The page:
Life with Pam had been like this for years, especially if she caught him having a quiet smoke. On and on she’d go. Harping, always harping.
“Christ, they’re my lungs,” he said. “But you can’t hear me now, can you Pam? You’re in Hawaii or Fiji with Janet.” And he laughed and smiled and realised how relaxed he was. Over thirty years of marriage he’d learnt how dangerous it was to taunt Pam or answer her back. It only made things worse – she’d nag even more. She’d criticise and abuse and sulk and burst into fits of rage and mocking laughter. And he’d get leftovers for dinner for several days.
About a month ago, he’d actually interrupted one of her harangues. Three words escaped from his mouth before he could hold on to his thoughts, and Pam’s voice rose several decibels into a torrent of abuse and wild laughter that had him cringing in the corner for hours. He could ignore the abuse but the laughter seemed to eat into his mind and body. There were all these nasty little flying insects with faces like Pam, grinning and laughing and buzzing around his brain and gnawing at his bones.
He couldn’t quite remember when Pam and her laugh had changed completely into the mocking force he so feared. Perhaps three years before when he’d changed jobs and cities, or perhaps ten years before that when he’d told her he might be in love with a younger woman at work … Whenever, whatever, it was meaningless and futile to dwell.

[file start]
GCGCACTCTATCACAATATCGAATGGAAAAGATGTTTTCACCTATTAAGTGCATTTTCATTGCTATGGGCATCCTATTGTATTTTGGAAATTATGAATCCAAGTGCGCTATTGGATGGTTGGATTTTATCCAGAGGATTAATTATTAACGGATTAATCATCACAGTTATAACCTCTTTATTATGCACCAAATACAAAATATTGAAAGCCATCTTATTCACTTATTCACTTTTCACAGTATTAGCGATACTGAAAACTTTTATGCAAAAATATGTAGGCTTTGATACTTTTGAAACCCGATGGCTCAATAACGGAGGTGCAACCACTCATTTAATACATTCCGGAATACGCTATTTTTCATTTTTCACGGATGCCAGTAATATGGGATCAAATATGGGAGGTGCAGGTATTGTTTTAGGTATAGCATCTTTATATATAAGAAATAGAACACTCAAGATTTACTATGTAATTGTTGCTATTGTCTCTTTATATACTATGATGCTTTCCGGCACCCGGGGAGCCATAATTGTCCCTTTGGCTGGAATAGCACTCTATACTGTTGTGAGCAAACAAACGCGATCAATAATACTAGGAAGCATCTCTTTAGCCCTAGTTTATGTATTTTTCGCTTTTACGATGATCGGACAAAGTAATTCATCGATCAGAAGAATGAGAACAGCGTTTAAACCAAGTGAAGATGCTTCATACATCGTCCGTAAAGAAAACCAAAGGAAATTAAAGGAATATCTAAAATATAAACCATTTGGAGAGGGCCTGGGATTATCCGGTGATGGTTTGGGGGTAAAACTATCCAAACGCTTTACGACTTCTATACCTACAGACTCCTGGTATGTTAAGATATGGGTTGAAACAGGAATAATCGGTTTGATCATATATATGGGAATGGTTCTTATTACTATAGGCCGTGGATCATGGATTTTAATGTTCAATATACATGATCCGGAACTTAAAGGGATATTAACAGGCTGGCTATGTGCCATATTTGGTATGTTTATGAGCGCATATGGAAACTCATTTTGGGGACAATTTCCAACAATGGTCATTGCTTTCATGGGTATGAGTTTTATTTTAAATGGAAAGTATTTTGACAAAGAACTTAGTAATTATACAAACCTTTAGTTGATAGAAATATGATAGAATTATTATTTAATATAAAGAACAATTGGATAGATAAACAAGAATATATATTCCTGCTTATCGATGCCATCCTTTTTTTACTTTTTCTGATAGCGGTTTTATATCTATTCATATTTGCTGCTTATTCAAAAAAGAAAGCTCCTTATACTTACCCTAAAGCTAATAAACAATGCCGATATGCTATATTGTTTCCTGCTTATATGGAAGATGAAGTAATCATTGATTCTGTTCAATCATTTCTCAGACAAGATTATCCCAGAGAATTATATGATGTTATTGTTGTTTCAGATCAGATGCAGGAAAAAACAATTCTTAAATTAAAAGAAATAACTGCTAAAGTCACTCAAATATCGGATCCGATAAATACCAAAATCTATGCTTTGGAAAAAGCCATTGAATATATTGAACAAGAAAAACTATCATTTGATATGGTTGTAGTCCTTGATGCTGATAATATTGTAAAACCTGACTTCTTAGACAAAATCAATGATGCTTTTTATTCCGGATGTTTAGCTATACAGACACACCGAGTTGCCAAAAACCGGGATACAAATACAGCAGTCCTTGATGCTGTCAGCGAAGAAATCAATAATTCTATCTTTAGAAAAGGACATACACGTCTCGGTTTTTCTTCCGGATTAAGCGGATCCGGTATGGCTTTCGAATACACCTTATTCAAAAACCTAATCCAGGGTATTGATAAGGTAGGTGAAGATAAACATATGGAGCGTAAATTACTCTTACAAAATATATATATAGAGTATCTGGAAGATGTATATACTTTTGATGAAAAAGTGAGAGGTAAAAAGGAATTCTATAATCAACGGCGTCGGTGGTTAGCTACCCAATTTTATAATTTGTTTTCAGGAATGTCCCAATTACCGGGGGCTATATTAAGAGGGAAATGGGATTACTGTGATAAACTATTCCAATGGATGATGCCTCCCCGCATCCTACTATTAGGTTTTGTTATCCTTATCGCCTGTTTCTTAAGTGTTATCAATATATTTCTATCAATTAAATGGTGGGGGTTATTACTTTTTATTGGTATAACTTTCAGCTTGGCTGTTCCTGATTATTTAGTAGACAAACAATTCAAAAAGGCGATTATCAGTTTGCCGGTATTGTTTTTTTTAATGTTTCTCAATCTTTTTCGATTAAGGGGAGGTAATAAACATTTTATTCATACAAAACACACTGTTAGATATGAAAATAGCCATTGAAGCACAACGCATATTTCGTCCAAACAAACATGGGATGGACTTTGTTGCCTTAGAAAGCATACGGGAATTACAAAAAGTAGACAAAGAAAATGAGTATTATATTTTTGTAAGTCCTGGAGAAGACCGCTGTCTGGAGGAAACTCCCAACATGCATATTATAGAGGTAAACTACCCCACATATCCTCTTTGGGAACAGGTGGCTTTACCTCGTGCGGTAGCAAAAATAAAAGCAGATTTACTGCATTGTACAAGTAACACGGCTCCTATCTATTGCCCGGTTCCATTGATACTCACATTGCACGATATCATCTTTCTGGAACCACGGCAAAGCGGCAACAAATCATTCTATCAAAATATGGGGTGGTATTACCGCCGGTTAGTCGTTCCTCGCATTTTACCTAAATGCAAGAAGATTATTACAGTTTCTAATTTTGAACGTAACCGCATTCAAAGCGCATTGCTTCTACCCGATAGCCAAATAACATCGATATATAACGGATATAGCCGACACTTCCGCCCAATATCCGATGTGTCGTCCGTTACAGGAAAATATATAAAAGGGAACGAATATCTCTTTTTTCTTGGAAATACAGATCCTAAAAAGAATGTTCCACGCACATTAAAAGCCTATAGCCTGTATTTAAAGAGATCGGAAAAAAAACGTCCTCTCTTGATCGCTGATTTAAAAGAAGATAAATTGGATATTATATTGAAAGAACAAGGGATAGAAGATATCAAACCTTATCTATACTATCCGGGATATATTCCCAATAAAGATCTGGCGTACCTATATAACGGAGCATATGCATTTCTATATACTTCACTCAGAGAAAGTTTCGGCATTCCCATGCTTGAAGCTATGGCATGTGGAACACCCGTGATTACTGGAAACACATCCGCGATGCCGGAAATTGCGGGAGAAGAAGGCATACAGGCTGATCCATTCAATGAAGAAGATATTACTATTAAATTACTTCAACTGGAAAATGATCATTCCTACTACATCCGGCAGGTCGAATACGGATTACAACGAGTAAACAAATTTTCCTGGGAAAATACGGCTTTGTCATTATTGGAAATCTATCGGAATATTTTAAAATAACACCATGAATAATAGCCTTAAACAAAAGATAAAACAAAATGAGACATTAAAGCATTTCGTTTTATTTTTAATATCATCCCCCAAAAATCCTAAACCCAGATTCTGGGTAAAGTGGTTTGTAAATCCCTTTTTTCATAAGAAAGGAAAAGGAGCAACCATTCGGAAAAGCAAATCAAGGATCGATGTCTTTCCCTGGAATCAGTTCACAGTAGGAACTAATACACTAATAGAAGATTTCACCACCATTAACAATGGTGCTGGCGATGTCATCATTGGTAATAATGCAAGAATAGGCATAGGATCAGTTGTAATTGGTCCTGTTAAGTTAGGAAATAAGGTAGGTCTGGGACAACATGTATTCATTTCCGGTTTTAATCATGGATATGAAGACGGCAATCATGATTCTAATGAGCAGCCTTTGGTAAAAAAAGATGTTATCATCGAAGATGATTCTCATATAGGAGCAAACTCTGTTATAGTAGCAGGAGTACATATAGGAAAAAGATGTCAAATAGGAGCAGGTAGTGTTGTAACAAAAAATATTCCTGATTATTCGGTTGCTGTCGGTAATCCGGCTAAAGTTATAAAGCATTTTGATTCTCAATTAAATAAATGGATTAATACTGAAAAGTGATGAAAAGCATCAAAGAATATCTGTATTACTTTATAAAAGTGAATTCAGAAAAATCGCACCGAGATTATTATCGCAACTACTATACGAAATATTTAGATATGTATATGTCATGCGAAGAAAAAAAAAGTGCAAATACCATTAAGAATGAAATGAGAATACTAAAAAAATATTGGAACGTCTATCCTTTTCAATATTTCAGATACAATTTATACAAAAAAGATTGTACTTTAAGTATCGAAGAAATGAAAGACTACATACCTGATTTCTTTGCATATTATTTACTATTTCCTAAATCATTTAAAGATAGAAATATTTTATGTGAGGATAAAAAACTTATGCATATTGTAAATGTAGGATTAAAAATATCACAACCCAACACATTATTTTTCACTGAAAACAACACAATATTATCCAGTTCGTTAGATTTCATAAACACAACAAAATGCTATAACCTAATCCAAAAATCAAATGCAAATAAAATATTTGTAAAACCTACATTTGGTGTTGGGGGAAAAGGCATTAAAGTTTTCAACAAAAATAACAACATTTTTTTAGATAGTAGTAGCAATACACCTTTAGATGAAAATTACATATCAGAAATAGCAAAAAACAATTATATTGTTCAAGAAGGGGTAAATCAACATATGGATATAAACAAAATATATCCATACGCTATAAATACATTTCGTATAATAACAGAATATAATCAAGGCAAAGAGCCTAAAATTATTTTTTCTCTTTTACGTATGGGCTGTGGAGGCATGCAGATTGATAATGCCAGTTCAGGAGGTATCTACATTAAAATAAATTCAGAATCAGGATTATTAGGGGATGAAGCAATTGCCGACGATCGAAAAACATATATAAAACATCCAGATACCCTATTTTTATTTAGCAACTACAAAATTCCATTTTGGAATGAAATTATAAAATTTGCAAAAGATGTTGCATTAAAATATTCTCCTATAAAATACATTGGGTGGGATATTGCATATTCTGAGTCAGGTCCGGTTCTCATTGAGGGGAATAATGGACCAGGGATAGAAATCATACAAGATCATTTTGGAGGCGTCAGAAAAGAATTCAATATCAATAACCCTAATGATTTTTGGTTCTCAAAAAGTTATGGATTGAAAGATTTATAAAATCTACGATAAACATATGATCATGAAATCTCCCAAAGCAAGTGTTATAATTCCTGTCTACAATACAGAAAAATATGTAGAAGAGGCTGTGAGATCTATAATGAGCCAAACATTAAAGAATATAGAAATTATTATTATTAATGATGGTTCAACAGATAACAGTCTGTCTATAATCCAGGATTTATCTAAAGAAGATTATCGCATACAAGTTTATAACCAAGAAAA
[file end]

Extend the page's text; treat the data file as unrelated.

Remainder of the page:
But he clearly remembered the day he first saw Pam laughing at him from one of the photos on the mantelpiece. He was looking at their wedding photo, taken outside an old country church – they are smiling together. It was the beginning of the happy days of marriage, the many years of laughter before it all began turning into a bitter emptiness as Pam switched fondness into offence – nasty, biting, stabbing attacks that cackled into laughter at him, rather than with him and their friends.
About a month ago, while standing next to the fire and letting his third whisky’s smooth warmness trickle down his throat, he noticed a slight movement in their wedding picture. Pam’s lips were twitching, stretching and expanding – overwhelming all before it – and then this huge mouth leapt out of the photo and started scratching at his face, needling into his eyes, prising them open, slipping into his brain, devouring his thoughts in a high-pitched swarm.
And soon all the Pam photos everywhere in the house were smirking, snickering, giggling, niggling at him – scratching at his eyes, cackling inside his head.
He tried to stop them. He’d sneak up on them, moving softly, slowly from the side so the photos couldn’t hear and see. And then he’d grab them and stuff them into a pillow case, tie them up really quickly and rush out of the room as they struggled inside like squirming kittens. Then he’d hurl his Pam bags into the cupboard of darkness under the stairs.